An argillaceous stone which readily splits into plates; argillite; argillaceous shist. A prepared piece of such stone; especially, (a) A thin, flat piece, for roofing or covering houses; (b) A tablet for writing upon. — Webster, 1882
In On the Banks of Plum Creek (Chapter 21, “Nellie Oleson”), Laura and Mary buy their first, shared slate from Mr. Olseon’s store. Wilder doesn’t include the cost of the slate, but Pa counted his money and gave the girls a “round silver piece” with which to pay. Purchasing the slate isn’t mentioned in the existing manuscript for On the Banks of Plum Creek, where Laura and Mary each seem to have their own slate, nor in the handwritten Pioneer Girl manuscript, where the first mention of a slate is not until Miss Wilder’s class in De Smet.
In the Laura Ingalls Wilder / Rose Wilder Lane Home & Museum in Mansfield, Missouri, there are two slates on display; they are identified as belonging to Mary and Laura. The slates are of different sizes, and one has red string lacing around its perimeter.
In June 1936, while reviewing the manuscript for On the Banks of Plum Creek, Rose Wilder Lane wrote a letter to her mother, in which she asked: “What was the slate and slate-pencil like? Just like the ones that I used to have? Red paper around the pencil, and red lacings (string) around the slate, holding the wooden frame on?”
To which Laura replied: “The slate had a brown, wood frame, mortised at the corners, made to fit, no lacings. Pencils were just the smooth round slate, no trimming.” So perhaps the slates in Mansfield belonged to Laura and Rose, or one was Mary’s from a later date.
It seems that lacing was more than mere decoration or “holding the frame in place” – it was often used to secure a narrow band of felt or leather around the slate frame. This would act as a silencer of sorts, to muffle the sound of a wooden slate against a wooden desk top. Another type of noiseless slate had felt between the slate and wooden frame to keep the stone itself from rattling.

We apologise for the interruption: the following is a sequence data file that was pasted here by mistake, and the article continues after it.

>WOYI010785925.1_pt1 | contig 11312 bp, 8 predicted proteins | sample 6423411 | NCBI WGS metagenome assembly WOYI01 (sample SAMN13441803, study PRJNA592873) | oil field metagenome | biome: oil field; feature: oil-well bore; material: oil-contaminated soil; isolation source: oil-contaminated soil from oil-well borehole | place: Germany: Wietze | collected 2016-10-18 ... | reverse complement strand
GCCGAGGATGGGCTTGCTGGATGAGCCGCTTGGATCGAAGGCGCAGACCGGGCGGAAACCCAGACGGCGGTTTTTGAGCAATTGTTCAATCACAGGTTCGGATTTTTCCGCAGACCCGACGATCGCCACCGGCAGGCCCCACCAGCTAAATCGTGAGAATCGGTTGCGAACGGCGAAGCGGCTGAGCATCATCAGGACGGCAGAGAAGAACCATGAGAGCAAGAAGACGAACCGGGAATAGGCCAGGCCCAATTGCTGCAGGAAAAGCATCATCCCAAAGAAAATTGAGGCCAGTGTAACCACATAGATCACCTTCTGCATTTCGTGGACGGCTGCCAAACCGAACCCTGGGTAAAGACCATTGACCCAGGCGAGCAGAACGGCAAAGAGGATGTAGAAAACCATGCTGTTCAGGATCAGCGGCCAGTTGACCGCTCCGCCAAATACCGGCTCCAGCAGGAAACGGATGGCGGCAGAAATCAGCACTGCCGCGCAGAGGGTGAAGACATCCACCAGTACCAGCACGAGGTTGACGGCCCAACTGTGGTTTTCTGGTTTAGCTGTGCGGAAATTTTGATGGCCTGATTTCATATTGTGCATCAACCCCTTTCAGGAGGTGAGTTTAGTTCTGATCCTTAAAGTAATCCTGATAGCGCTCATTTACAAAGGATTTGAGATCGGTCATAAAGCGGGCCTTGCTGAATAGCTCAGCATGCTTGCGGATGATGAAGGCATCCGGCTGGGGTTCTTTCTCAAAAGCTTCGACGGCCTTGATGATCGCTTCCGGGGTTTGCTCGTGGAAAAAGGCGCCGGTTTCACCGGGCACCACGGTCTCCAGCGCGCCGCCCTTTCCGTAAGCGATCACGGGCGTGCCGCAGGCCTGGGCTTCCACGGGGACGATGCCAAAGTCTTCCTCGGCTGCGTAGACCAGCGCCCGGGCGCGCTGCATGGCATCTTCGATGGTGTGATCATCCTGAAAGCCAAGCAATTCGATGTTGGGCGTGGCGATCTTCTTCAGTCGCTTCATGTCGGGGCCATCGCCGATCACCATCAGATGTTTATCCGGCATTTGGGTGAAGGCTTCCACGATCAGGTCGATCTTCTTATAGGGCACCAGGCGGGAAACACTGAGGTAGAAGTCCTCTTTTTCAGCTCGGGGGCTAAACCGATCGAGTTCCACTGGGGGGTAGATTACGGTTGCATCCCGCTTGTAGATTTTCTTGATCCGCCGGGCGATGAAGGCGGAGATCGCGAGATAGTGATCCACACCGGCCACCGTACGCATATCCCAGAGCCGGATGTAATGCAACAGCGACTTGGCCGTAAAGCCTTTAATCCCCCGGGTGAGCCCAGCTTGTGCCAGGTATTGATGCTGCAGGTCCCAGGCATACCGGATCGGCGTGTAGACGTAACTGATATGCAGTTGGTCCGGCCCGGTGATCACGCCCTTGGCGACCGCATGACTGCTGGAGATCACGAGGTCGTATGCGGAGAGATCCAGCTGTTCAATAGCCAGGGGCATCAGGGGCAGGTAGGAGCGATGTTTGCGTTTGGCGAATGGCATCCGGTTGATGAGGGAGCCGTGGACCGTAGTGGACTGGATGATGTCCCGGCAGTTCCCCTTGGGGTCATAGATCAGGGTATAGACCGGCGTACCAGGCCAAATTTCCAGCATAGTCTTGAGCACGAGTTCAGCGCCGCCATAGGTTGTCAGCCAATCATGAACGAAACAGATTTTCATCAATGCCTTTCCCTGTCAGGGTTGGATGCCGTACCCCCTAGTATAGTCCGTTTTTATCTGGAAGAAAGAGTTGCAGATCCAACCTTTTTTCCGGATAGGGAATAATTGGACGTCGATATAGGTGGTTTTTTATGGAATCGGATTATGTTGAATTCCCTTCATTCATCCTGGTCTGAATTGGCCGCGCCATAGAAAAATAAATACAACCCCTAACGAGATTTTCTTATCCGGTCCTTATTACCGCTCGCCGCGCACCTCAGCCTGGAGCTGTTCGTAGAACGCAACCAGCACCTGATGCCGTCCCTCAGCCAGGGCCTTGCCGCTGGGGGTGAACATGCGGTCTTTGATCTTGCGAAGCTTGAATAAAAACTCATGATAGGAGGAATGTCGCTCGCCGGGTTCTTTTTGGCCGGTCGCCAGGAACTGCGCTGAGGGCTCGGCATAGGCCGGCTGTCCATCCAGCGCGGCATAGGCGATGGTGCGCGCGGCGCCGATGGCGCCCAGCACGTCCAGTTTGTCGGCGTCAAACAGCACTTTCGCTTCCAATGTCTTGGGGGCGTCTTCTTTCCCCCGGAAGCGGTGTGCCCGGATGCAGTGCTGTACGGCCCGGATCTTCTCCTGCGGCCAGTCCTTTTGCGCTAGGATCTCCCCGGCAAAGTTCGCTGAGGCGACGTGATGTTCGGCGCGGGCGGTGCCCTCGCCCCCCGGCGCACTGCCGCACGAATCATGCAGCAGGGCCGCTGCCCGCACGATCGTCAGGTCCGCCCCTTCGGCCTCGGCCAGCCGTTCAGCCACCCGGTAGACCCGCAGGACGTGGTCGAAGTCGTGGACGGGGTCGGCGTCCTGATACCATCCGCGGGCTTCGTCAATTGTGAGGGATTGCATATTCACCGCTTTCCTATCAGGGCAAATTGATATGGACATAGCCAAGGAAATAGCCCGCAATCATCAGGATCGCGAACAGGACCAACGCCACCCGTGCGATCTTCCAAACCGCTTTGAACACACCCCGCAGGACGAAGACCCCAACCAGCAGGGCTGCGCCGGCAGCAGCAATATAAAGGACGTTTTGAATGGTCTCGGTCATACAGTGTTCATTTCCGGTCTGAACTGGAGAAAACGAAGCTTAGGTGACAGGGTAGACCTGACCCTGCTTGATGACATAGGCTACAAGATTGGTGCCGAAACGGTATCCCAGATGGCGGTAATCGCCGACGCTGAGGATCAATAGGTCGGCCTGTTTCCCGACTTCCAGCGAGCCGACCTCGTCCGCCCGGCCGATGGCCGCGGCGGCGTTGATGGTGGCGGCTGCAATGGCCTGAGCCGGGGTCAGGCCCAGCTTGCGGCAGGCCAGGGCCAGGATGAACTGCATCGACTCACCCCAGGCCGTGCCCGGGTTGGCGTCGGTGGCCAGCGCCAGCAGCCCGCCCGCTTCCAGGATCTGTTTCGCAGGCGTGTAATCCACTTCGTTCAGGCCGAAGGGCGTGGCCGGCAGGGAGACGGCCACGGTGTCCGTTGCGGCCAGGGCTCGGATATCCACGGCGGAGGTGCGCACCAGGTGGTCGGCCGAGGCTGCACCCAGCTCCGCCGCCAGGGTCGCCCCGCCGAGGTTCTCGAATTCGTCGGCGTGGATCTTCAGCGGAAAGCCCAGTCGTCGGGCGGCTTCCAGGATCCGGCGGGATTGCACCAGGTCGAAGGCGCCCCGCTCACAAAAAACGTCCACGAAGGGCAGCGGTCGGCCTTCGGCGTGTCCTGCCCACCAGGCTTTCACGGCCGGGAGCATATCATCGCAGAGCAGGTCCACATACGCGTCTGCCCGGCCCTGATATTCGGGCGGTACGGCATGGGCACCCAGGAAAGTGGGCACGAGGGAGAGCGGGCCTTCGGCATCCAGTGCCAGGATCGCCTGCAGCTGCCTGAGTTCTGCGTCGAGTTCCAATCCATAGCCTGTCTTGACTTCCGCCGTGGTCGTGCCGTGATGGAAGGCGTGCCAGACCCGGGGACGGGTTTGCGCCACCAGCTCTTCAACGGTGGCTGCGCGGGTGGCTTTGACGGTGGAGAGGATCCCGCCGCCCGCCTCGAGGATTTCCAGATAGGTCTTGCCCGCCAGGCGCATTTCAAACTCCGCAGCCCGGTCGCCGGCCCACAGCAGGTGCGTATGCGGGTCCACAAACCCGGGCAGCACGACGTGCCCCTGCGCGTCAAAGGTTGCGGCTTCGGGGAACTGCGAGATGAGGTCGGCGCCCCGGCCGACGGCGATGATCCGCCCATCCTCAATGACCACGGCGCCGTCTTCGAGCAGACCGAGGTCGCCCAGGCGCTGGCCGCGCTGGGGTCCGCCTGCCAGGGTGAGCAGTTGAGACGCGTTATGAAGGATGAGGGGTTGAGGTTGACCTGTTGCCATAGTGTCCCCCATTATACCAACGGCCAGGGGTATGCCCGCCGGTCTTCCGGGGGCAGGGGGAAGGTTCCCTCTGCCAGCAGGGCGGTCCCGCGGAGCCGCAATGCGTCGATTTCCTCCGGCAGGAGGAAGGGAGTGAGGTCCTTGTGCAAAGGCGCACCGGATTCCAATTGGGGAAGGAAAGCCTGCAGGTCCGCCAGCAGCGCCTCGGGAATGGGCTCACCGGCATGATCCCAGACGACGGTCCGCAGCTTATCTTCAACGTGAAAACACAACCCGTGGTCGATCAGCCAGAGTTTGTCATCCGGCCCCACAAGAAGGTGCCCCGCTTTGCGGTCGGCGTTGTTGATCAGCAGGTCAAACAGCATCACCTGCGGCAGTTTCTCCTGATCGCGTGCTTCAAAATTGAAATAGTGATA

If you have a slate with a plain, wooden frame, you can add lacings by drilling small holes evenly spaced around the perimeter, then sew: heavy red string, a long shoe-lace, or leather over-and-over around the frame, as seen in the early advertisements for slates, shown below. These 1890s prices would suggest that Laura’s and Mary’s 1874 slate would probably have cost about ten cents.
What is slate?
Slate is a fine-grained sedimentary rock formed when shale (clay or volcanic ash) is subjected to pressure and heat. It is deposited in layers; therefore, it can be split into thin sheets. Some modern writing “slates” aren’t made of slate at all. They are pressed wood painted black. A true slate will be the same on both front and back. It will be breakable, and it will show a mark when written on with a piece of slate.
A slate pencil is a thin piece of slate, either plain, encased in wood like a lead pencil, or wrapped in paper. They can be sharpened to make a fine mark on the slate. Cheaper soapstone pencils are also used on slates. Both slate and soapstone pencils are very breakable.
The Slate Rag.
Marks on a slate could be rubbed out with the wrist or piece of cloth. Scholars could sprinkle their slate with water from a small bottle kept at the desk, or wipe with a damp cloth or sponge before using a rag to dry the slate prior to re-use.
slate (FB 27; BPC 20-21, 26, 31, 34, 36, 38; TLW 8-9, 15, 22; LTP 14-15, 22-25; THGY 10, 15, 27; PG)
Braille slate (LTP 19, 25; THGY 15; PG), see Braille
slate pencil (BPC 21; TLW 22; LTP 15, 17, 25) – A piece of slate, or of soapstone, resembling in form a lead-pencil, and used for writing on a slate.
slate-rag (LTP 15) – Any thing used to wipe a slate clean.
“special slate to write on” (LTP 19; PG), see also Braille – A grooved, metal slate which enables the writer to feel the lines, thereby writing in a straight line on paper placed over the slate.